The prevailing state of our mind should be great joy - 'Wherein ye greatly rejoice.' Have you got at the Gospel at all if you have not great joy, if it does not every day make you glad? Our joy comes from a great Fountain - Christ Himself. Are you a disciple? Then can you bear to live below this standard? In spite of this joy you may be 'in heaviness through manifold trials.' Indeed, it is your great joy that enables you to bear them. What is the trial of faith? It is the outward pressure of circumstances, the waves dashing upon you as you stand on the Rock of Ages. Christ was tried. He was the crystal vessel, full of the purest water, and Satan was allowed to shake it to see if there was any mud in it, and there was not. The trial of faith came to Abraham in a strange way, threatening to bereave him of his beloved son. Abraham stood the test, and went on step by step till God said, 'Now I know that thou fearest Me,' etc., and the trial ended in 'praise, and honour, and glory.' The 'trial of faith' may come in disappointment in those we trusted in; it may come directly from the devil it may come from the state of the church; it may come from persecutions, bonds, imprisonments. It is quite natural to feel these trials. Down in the trough of the wave, then up again on the crest; that was Paul's experience. Then it is only 'for a season.'
I. God's deep interest in the trial of faith. - He says it is much more important than the goldsmith's trial of his gold. It is said that the goldsmith waits till he sees his face reflected in the gold, then he knows it is ready to be taken out. If we had seen with what intense interest the Father watched His beloved Son when He was 'tried' on the mount of temptation and on Mount Calvary! So with the members of His body. It is said, 'Precious in the sight of the Lord is the death of His saints,' and the word is literally 'deathpangs' - what they may be suffering at the time of their death. The Lord watches them with intense interest. You have multiplied trials; are you murmuring? Do you say 'It is very hard'? Would you say that to God? He is standing by and saying, 'See how faith sustains this disciple of mine!' Catch His eye, and you will be able to bear the 'trial.'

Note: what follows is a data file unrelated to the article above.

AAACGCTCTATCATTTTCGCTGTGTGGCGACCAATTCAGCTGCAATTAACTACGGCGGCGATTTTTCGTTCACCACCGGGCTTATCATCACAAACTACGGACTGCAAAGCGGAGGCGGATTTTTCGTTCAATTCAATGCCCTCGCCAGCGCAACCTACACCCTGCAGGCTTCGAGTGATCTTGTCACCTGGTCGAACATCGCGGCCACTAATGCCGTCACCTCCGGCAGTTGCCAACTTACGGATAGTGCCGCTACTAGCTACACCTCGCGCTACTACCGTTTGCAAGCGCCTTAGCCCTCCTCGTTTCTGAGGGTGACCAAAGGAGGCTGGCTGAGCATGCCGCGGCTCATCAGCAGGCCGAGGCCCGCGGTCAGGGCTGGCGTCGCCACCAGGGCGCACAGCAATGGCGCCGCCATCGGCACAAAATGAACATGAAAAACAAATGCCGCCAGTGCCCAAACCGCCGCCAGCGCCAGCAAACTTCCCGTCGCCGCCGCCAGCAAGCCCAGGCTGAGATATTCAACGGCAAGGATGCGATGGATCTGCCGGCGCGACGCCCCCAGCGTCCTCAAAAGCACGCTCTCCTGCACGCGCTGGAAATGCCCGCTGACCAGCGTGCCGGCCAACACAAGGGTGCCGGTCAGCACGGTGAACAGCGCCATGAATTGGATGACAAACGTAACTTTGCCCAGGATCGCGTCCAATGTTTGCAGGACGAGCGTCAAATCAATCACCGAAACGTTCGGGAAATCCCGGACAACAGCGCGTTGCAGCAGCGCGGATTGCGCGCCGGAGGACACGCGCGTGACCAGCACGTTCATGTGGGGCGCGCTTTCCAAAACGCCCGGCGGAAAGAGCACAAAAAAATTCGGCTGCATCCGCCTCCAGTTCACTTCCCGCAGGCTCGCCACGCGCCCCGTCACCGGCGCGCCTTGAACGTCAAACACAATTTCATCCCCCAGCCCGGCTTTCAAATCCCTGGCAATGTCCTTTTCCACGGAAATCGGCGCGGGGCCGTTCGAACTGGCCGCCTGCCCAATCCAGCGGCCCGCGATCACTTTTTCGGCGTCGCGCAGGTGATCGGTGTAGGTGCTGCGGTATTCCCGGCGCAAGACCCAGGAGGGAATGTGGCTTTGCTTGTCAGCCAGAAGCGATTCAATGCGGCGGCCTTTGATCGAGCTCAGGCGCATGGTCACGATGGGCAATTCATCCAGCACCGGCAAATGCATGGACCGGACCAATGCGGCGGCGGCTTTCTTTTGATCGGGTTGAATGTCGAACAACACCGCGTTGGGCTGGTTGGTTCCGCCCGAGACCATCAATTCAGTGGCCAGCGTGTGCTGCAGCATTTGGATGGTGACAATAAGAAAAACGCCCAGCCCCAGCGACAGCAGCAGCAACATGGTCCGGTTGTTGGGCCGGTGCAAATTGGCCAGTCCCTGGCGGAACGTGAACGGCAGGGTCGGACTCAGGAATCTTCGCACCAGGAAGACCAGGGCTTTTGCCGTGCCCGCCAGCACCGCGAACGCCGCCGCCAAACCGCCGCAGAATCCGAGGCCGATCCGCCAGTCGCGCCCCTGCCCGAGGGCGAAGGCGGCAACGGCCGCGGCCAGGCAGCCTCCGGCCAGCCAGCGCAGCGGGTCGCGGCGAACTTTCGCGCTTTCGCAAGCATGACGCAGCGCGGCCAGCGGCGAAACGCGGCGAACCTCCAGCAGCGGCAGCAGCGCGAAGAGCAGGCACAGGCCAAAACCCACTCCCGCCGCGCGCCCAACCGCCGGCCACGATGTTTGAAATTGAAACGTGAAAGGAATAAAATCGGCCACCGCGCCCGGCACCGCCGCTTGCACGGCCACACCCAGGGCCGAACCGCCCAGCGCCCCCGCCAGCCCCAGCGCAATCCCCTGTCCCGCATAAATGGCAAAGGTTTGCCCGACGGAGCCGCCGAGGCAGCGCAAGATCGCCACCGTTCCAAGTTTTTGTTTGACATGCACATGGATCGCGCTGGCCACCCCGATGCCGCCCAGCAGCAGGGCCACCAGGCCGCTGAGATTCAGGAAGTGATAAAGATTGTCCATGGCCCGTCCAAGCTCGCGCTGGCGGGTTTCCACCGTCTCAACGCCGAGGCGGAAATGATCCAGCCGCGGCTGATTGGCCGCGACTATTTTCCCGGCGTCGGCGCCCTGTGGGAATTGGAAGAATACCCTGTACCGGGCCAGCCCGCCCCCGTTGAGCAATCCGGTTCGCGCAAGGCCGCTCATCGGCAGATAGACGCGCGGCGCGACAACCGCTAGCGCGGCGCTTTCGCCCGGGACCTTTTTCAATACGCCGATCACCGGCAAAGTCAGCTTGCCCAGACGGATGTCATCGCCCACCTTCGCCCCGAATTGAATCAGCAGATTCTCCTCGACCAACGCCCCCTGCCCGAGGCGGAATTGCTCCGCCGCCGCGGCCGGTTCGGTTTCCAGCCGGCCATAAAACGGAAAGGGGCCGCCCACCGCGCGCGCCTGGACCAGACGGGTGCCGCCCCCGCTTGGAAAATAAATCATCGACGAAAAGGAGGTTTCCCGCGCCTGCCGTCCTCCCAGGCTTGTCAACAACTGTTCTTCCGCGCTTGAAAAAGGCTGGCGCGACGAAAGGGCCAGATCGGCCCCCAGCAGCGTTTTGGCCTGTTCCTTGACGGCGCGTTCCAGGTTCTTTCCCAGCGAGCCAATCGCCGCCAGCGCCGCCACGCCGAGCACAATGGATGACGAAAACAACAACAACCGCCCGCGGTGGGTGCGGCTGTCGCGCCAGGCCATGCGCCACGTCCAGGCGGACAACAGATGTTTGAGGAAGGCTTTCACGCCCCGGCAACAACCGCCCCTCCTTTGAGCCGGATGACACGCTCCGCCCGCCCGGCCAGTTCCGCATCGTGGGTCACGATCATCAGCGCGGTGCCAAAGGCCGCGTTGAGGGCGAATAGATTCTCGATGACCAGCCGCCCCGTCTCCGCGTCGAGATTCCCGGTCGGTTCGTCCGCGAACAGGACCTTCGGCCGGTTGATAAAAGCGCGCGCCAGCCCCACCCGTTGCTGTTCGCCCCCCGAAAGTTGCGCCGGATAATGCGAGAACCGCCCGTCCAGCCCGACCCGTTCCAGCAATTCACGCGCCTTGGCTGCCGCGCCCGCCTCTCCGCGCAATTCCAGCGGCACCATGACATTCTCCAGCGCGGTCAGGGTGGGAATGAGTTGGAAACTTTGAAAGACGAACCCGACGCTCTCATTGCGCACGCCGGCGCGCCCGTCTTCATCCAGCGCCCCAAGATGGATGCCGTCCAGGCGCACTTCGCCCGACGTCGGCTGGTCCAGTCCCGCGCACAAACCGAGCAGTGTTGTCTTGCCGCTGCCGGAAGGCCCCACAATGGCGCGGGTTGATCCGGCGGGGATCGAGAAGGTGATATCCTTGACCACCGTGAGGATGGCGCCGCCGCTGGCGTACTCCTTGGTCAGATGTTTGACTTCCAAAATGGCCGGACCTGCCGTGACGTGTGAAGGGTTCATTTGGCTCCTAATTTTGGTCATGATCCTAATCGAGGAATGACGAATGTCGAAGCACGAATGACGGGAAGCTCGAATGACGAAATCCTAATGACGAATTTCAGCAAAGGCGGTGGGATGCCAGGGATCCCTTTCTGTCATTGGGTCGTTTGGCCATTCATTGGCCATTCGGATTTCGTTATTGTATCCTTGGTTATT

II. The result of this process. - 'Unto praise and honour
and glory,' etc. This means to our praise, to our honour, to our glory. It will
be to God's praise and honour and glory, for we will see that all His ways are
excellent. An old Puritan says, 'A stick in the water looks crooked. Take it
out, and it is quite straight.' So it will be when we look at God's dealings
with us. When we see all, we will say of our bitterest sorrows that it would
have been unkind in God not to have sent them. But it will be to our praise and
honour and glory too. Angels will serve us all the more willingly because we
never permitted a doubt or surmise of God's love to enter our mind. We shall
have the greater glory, the more we have borne the trial of our faith. We are
to be rewarded, not only for work done, but for burdens borne, and I am not
sure but that the brightest rewards will be for those who have borne burdens
without murmuring. Are you not often saying, 'Oh, that that day would arrive,
when God will reveal His Son Jesus Christ!' On that day He will take the lily
that has been growing so long among thorns and lift it up to the glory and
wonder of all the universe, and the fragrance of that lily will draw forth
ineffable praises from all the hosts of heaven.
Is it not worth while being 'tested' for a season ?
Transcribed from Reminiscences of Andrew A.Bonar D.D.
LONDON, HODDER AND STOUGHTON,
27 Paternoster Row
HTML transcription files copyright © 2001-2017.
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This sermon added 3 July 2001